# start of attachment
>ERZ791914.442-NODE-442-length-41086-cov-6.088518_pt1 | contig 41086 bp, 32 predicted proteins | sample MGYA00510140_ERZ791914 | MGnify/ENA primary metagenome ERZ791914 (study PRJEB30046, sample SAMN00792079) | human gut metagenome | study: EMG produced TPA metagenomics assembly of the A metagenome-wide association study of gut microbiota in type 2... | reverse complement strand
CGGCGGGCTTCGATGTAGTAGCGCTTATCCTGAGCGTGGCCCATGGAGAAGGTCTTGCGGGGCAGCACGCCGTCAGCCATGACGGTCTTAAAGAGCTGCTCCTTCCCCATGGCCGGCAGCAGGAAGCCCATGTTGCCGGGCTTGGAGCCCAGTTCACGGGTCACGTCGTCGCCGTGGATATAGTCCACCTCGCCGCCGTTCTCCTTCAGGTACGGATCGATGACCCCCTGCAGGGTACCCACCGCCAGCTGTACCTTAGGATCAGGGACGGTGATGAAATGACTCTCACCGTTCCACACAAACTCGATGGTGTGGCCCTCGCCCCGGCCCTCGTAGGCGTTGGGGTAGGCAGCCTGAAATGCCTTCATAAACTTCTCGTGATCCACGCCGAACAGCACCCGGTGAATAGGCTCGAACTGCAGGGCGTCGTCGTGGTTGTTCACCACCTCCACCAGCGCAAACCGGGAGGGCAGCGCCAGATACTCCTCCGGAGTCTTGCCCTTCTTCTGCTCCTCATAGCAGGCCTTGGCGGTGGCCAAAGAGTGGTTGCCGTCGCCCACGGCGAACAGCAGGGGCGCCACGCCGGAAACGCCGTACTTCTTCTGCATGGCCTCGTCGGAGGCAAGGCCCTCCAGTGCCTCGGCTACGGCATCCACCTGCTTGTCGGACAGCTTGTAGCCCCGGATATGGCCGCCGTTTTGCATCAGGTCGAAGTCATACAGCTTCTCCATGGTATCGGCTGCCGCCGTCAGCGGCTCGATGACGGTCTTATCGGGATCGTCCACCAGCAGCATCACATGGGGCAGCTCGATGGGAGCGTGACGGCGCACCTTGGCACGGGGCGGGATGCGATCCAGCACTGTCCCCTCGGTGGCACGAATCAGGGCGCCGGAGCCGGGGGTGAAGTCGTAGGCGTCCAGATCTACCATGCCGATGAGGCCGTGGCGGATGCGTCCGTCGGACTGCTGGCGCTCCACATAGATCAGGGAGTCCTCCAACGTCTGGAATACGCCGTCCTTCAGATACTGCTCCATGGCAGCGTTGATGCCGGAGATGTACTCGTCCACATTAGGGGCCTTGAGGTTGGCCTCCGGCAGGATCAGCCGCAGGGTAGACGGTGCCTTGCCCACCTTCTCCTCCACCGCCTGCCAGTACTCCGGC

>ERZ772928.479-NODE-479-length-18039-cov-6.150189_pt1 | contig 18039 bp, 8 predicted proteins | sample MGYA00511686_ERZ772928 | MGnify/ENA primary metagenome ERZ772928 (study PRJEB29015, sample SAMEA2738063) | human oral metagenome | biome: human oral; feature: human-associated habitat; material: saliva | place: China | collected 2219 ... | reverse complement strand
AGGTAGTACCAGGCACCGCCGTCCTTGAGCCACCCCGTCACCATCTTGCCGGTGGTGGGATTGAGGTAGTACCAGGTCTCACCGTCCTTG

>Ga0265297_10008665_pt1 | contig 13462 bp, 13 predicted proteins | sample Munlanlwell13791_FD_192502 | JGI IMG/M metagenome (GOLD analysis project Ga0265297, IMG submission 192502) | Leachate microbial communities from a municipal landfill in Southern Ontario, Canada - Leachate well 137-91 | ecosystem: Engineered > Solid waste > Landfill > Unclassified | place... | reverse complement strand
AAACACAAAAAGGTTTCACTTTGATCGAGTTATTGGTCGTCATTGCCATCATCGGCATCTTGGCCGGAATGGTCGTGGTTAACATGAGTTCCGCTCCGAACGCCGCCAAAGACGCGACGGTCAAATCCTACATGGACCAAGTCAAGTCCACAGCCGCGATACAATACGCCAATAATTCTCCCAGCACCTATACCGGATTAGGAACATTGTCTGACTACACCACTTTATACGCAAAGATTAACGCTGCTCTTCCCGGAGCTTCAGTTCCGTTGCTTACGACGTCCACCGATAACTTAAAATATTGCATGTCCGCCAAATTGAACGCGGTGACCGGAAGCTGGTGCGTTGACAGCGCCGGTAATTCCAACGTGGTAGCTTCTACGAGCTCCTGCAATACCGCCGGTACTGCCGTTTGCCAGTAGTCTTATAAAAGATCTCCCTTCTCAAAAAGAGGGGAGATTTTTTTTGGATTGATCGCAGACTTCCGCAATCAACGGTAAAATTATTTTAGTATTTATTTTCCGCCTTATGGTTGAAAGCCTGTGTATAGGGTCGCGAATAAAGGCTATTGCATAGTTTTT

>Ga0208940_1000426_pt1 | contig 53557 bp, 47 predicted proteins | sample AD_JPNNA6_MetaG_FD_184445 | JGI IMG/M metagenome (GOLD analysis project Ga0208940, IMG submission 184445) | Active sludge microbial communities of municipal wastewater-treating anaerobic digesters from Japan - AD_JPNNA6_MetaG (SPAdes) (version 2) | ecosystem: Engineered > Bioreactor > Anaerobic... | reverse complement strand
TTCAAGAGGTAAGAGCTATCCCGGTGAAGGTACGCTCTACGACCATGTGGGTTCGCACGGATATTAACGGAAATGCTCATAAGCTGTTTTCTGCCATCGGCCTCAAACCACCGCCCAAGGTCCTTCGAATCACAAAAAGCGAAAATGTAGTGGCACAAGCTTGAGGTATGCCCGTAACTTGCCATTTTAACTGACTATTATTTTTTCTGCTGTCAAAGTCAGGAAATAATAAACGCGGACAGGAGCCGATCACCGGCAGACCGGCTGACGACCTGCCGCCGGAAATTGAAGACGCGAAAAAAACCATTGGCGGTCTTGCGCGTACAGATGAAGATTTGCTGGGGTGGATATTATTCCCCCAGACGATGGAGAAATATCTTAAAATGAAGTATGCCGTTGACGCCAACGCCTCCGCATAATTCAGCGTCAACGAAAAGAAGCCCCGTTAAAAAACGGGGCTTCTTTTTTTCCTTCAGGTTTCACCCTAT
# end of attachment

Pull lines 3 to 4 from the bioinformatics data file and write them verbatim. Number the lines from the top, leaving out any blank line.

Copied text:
>ERZ772928.479-NODE-479-length-18039-cov-6.150189_pt1 | contig 18039 bp, 8 predicted proteins | sample MGYA00511686_ERZ772928 | MGnify/ENA primary metagenome ERZ772928 (study PRJEB29015, sample SAMEA2738063) | human oral metagenome | biome: human oral; feature: human-associated habitat; material: saliva | place: China | collected 2219 ... | reverse complement strand
AGGTAGTACCAGGCACCGCCGTCCTTGAGCCACCCCGTCACCATCTTGCCGGTGGTGGGATTGAGGTAGTACCAGGTCTCACCGTCCTTG